Dose-dependent neutralization of distinct VHH-Fc constructs was assessed by mixing the VHH-Fc constructs at different concentrations (three-fold serial dilutions starting from a concentration of 20 μg/ml), with 100 PFU SARS-CoV-2 in DMEM supplemented with 2% FBS and incubating the mixture at 37°C for 1h. VHH-Fc-virus complexes were then added to Vero E6 cell monolayers in 12-well plates and incubated at 37°C for 1h. Subsequently, the inoculum mixture was replaced with 0.8% (w/v) methylcellulose in DMEM supplemented with 2% FBS. After 3 days incubation at 37°C, the overlays were removed, the cells were fixed with 3.7% PFA, and stained with 0.5% crystal violet. Half-maximum neutralization titers (PRNT50) were defined as the VHH-Fc concentration that resulted in a plaque reduction of 50% across 2 or 3 independent plates.
Mouse challenge experiments. Transgenic (K18-hACE2)2Prlmn mice were originally purchased from The Jackson Laboratory. Locally bred hemizygous 10-14-week-old animals of both sexes were used for experiments. Infection experiments were performed in accordance with the guidelines of the Federation for Laboratory Animal Science Associations and the national animal welfare body. All experiments were in compliance with the German animal protection law and approved by the animal welfare committee of the Regierungspräsidium Freiburg (permit G-20/91).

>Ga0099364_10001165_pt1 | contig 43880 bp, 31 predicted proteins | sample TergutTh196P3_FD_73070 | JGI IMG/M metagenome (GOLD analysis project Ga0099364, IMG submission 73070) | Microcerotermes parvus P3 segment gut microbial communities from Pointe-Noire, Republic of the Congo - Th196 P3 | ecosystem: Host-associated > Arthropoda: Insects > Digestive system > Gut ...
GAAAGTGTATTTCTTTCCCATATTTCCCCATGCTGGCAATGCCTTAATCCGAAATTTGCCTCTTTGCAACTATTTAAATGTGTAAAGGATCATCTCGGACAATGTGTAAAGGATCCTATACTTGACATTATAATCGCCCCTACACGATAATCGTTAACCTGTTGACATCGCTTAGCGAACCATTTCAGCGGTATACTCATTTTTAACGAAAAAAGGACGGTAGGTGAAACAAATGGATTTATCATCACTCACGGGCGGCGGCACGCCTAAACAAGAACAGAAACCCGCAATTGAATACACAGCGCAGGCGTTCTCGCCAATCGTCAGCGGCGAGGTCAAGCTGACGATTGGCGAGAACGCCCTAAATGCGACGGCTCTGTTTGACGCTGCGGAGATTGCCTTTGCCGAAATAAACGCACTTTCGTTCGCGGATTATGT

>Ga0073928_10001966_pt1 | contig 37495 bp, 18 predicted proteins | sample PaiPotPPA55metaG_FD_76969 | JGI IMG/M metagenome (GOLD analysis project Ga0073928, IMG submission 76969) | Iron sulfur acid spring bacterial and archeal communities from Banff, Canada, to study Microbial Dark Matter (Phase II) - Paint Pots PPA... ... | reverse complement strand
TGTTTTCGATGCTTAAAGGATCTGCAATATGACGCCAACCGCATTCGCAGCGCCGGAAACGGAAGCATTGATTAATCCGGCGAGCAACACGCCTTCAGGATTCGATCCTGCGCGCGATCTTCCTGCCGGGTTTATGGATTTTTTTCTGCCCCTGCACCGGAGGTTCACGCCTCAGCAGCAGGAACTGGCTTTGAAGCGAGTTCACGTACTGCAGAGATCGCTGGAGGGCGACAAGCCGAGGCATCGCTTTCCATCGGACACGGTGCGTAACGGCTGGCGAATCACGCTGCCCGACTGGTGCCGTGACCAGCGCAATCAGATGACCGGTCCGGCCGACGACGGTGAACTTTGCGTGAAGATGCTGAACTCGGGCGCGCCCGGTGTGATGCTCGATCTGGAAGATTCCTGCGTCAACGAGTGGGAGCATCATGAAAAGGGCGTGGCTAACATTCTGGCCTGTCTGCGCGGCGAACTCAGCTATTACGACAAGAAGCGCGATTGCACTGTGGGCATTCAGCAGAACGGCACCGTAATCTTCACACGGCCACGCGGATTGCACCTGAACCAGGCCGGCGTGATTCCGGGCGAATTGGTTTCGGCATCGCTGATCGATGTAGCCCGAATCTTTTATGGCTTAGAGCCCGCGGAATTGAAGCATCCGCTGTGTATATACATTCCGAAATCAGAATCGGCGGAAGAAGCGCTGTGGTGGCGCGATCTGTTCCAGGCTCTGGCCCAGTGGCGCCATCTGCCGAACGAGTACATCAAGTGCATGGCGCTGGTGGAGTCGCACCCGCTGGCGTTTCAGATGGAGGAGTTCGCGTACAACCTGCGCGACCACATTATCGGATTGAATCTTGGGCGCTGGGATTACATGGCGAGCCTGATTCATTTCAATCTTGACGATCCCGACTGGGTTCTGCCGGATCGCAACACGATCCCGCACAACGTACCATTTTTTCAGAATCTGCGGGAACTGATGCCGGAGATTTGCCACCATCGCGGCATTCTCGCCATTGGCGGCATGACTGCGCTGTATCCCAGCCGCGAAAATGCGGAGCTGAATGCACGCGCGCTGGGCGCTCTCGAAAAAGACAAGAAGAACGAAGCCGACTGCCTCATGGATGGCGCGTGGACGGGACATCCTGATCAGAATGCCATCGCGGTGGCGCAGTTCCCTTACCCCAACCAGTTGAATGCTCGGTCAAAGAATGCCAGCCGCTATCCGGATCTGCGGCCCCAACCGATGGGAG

WT-VHH/12GS-WT-Fc treatments were performed either by injecting approximately 500 μl of a 250 μg/ml solution of WT-VHH/12GS-WT-Fc into the peritoneum of non-anesthetized mice to reach a dose of 5 mg/kg or by applying 40 μl of the WT-VHH/12GS-WT-Fc at 1 mg/ml to the nostrils of isoflurane-anesthetized mice. Infection of isoflurane-anesthetized mice with 8 × 103 PFU of a clinical SARS-CoV-2 isolate (Muc-IMB-1/2020) was done by applying 40 μl samples to the nostrils. Infected mice were monitored for weight loss and clinical signs of disease for 14 days. Mice were euthanized by cervical dislocation on day 3 post infection to determine infectious virus in lungs by plaque assay using Vero E6 cells. Infected mice were euthanized and scored dead if they lost 25% of their initial body weight or if showing severe signs of disease. All infection experiments were performed under BSL3 conditions.